{books pdf} Programming Ruby: The Pragmatic Programmers' Guide Author Dave Thomas – Intimatenights.co.uk

Programming Ruby: The Pragmatic Programmers' Guide Ruby is an increasingly popular, fully objectoriented dynamic programming language, hailed by many practitioners as the finest and most useful language available today When Ruby first burst onto the scene in the Western world, the Pragmatic Programmers were there with the definitive reference manual, Programming Ruby: The Pragmatic Programmer's GuideNow in its second edition, author Dave Thomas has expanded the famous Pickaxe book with overpages of new content, covering all the improved language features of Rubyand standard library modules The Pickaxe contains four major sections:An acclaimed tutorial on using RubyThe definitive reference to the languageComplete documentation on all builtin classes, modules, and methodsComplete descriptions of allstandard librariesIf you enjoyed the First Edition, you'll appreciate the expanded content, including enhanced coverage of installation, packaging, documenting Ruby source code, threading and synchronization, and enhancing Ruby's capabilities using Clanguage extensions Programming for the World Wide Web is easy in Ruby, with new chapters on XMLRPC, SOAP, distributed Ruby, templating systems, and other web services There's even a new chapter on unit testingThis is the definitive reference manual for Ruby, including a description of all the standard library modules, a complete reference to all builtin classes and modules including thansignificant changes since the First Edition Coverage of other features has grown tremendously, including details on how to harness the sophisticated capabilities of irb, so you can dynamically examine and experiment with your running code Ruby is a wonderfully powerful and useful language, and whenever I'm working with it this book is at my side Martin Fowler, Chief Scientist, ThoughtWorks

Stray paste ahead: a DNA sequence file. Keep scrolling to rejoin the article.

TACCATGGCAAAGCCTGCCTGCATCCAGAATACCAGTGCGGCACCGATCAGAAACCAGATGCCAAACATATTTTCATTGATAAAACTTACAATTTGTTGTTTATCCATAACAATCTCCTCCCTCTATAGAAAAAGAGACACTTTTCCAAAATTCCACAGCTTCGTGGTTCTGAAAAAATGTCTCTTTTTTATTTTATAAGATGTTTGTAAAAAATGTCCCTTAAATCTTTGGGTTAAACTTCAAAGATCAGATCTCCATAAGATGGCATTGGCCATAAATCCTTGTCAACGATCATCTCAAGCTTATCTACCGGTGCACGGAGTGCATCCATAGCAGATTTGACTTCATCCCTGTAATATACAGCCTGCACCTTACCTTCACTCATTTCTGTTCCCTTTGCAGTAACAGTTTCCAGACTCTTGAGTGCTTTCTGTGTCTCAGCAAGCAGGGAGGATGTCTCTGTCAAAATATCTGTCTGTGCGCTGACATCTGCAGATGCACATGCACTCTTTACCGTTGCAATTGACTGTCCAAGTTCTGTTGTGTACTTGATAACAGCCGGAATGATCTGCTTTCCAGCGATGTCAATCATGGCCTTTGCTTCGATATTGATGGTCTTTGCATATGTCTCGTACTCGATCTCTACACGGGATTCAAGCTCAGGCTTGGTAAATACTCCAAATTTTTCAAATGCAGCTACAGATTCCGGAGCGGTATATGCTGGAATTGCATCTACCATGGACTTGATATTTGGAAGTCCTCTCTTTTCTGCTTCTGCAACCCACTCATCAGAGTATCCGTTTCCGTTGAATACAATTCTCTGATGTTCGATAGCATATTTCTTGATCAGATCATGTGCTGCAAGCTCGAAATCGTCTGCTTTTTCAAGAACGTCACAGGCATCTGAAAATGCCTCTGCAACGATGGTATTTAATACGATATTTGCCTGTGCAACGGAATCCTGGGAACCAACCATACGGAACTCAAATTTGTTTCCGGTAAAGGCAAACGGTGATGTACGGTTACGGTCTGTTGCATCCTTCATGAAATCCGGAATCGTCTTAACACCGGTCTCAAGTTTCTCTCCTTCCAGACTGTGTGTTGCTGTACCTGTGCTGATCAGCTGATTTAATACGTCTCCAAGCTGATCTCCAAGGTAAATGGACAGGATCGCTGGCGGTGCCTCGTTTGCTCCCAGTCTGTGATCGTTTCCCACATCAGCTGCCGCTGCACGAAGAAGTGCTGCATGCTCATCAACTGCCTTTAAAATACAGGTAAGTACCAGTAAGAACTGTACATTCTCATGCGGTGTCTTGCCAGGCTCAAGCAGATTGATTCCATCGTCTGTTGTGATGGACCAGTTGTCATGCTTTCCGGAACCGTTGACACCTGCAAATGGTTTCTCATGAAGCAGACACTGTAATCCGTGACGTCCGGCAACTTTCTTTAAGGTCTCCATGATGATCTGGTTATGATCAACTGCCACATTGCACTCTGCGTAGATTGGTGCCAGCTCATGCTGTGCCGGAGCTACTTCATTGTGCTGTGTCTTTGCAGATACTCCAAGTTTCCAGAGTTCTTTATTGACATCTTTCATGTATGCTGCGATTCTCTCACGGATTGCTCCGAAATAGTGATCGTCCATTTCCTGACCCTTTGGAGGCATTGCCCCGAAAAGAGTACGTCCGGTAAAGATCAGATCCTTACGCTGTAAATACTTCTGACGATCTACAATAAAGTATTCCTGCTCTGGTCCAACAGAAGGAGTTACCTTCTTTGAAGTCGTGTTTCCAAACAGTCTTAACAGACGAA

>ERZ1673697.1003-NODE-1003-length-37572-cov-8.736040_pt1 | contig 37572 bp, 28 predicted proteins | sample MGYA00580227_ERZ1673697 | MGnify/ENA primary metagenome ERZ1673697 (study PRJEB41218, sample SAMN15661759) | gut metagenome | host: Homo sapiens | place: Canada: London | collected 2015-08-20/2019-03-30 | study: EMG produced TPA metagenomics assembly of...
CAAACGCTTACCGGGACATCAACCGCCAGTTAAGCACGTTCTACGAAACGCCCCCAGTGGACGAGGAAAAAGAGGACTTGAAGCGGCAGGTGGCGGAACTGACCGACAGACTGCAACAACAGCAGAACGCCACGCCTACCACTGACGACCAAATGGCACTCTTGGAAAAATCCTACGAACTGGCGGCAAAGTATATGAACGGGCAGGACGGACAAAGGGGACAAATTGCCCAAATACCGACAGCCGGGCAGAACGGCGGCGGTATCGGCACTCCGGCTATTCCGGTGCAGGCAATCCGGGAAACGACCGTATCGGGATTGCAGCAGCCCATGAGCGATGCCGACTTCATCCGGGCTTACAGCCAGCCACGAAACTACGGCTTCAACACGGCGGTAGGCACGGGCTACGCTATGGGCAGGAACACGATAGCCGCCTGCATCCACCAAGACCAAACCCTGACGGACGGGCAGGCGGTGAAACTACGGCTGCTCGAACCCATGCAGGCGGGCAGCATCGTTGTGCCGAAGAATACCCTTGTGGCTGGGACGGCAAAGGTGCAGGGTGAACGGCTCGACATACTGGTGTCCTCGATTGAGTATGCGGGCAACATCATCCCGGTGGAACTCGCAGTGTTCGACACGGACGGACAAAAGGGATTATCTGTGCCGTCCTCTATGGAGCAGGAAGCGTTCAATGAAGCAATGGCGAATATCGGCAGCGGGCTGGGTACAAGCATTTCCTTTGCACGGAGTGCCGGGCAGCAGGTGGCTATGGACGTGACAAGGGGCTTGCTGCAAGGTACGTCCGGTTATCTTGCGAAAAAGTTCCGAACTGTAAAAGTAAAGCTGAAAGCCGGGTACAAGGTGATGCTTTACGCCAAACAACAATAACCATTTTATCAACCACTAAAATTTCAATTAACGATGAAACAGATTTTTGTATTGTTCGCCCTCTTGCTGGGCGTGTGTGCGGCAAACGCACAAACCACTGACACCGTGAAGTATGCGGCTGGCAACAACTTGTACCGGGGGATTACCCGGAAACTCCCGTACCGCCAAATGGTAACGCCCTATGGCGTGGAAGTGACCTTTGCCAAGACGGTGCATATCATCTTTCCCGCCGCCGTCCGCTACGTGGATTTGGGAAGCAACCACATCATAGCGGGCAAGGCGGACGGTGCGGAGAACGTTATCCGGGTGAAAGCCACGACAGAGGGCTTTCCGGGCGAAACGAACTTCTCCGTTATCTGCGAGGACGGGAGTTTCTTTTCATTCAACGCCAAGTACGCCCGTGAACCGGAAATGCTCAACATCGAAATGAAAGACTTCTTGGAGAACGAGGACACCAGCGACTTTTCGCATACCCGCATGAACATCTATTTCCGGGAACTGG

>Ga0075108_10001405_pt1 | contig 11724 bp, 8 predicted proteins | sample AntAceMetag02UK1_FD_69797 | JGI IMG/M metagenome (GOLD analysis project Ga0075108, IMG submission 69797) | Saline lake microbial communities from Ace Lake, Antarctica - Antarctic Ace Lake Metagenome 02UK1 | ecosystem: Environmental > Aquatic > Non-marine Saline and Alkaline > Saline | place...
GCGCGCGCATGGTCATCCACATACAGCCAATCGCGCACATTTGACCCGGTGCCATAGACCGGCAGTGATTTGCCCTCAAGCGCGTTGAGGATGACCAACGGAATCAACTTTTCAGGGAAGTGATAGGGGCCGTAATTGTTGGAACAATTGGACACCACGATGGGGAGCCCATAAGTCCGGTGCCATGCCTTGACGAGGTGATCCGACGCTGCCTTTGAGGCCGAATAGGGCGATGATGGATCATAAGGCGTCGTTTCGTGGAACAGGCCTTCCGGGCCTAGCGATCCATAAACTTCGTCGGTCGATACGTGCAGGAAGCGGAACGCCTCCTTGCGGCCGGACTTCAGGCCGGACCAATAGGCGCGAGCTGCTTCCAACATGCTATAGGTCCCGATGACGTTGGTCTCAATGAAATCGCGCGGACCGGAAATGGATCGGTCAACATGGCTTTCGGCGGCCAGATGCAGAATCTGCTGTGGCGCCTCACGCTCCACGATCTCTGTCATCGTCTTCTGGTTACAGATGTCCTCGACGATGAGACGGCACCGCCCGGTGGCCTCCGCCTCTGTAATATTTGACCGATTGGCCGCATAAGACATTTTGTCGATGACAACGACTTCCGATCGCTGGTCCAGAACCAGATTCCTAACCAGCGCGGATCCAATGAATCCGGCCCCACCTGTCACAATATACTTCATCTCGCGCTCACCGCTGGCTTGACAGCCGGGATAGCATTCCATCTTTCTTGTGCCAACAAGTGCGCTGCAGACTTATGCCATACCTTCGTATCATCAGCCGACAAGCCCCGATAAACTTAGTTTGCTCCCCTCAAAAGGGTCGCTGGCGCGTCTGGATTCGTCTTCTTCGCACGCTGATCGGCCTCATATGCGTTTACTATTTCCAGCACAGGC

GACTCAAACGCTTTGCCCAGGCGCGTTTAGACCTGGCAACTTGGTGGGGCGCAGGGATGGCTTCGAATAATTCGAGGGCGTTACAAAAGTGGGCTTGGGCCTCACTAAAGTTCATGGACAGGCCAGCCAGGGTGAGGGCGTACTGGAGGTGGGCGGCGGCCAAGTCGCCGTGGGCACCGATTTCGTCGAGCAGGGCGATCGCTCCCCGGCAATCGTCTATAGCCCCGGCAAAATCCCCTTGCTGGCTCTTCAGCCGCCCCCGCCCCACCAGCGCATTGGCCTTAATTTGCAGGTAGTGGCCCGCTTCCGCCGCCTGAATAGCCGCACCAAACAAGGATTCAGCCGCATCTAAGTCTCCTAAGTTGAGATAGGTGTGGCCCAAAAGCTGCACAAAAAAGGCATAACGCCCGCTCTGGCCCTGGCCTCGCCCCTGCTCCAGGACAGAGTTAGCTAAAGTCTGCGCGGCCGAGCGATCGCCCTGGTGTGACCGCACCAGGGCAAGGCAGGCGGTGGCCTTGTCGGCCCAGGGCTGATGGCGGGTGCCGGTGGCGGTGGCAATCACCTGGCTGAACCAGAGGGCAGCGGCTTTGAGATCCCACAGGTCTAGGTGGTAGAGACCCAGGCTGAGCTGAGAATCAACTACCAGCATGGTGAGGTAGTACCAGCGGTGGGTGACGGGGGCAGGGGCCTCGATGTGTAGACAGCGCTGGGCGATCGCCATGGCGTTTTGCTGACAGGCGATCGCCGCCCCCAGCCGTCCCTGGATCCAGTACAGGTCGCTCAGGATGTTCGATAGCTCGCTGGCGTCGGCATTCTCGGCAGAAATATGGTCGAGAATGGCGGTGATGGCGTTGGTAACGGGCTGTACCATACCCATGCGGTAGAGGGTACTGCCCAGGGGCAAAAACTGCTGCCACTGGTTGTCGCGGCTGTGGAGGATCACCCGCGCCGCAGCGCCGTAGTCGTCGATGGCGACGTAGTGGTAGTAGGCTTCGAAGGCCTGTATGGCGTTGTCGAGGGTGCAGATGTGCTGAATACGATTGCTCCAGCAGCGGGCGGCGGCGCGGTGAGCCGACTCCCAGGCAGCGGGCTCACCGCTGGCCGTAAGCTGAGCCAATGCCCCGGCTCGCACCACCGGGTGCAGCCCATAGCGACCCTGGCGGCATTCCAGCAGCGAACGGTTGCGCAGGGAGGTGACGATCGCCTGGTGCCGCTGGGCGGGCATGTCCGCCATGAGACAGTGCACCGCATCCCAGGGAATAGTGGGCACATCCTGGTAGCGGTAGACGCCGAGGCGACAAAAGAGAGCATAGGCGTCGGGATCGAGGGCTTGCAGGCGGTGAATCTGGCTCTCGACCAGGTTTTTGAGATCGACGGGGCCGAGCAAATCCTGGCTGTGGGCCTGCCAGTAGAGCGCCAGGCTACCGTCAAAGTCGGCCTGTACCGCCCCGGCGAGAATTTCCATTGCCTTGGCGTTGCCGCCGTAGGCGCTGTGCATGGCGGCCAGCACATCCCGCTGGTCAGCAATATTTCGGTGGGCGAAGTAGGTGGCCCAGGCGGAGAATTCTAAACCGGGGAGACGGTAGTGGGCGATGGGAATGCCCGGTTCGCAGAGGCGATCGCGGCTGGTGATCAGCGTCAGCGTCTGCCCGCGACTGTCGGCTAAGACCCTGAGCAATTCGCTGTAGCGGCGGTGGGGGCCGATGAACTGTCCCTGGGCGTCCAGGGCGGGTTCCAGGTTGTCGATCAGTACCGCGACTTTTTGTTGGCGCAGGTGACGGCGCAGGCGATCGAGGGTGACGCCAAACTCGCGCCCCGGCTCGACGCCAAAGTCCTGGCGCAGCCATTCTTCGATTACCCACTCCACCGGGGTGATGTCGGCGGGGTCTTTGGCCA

10 thoughts on “Programming Ruby: The Pragmatic Programmers' Guide

  1. Manuel Menezes de Sequeira Manuel Menezes de Sequeira says:

    If you are an experienced programmer wanting to learn Ruby, this book is for you. A word of warning, though: go take a look at Chapter 27, Metaprogramming. That's the place where the object model of Ruby is explained. Without it, the rest of the book will seem to rely a bit too much on your faith. Unless, of course


  2. Marshall Marshall says:

    This enormous book covers most of what you want to know about Ruby, and everything you never wanted to know. Its overview of the language is decent but seems poorly organized. It jumps back-and-forth between basic and advanced. Beginners would feel lost, while more advanced programmers have to skip around carefully. But


  3. Peter Sichevsky Peter Sichevsky says:

    Essential.


  4. Jeff Standard Jeff Standard says:

    I was disappointed with the so-called Pickaxe Bible. If you're looking for purely a reference book with some decent explanations, this book is great. It seems pretty exhaustive for beginner-advanced applications of Ruby and takes care to remain somewhat framework neutral by always listing both popular frameworks as well as alternati


  5. Jenifer Hanen Jenifer Hanen says:

    Ok, so I have been teaching myself Ruby since last fall and I am in love with it.

    Javascript: too wordy, too many f*%king loops and punctuation, mostly front end, can be used for some programming.

    PHP: too many functions, hard to find the one you want, less wordy and loopy than javascript. Back end web programming.<


  6. Dave Dave says:

    Actually I'm reading a downloaded PDF of the third edition that covers Ruby 1.9. This is my first exposure to this language; I like it. I'm happy to say goodbye to PHP (fuck that language, it is made of garbage).

    Um...right, about the book: I like it, seems pretty clear and goes through the language using several different strategies


  7. Eustaquio Rangel Eustaquio Rangel says:

    A must read for every Ruby programmer.


  8. David David says:

    This book is huge and exhaustive, but it's very well organized. I went from knowing absolutely nothing about Ruby to writing useful programs for myself by the end of Chapter 4 (about 50 pages).

    Ruby is a big language and I think it warrants a big book. Big human languages (like English) allow concise and elegant speech. Big programming languages


  9. Le Dat Le Dat says:

    Old but gold, back to the time where lamdba is frequently called Proc, reflection for the term metaprogramming, not surprising surprisingly Profiler. For me the diamonds are `Object-Oriented Design Libraries` and `Sharing Data Between Ruby and C` makes me think about native approachs POROs more than the go-get a library.

    It provides a ground surface f


  10. aajj68 aajj68 says:

    Ruby is the fastest growing and most exciting dynamic language out there. If you need to get working programs delivered fast, you should add Ruby to your toolbox. This book is the only complete reference for both Ruby 1.9 and Ruby 2.0, the very latest version of Ruby.


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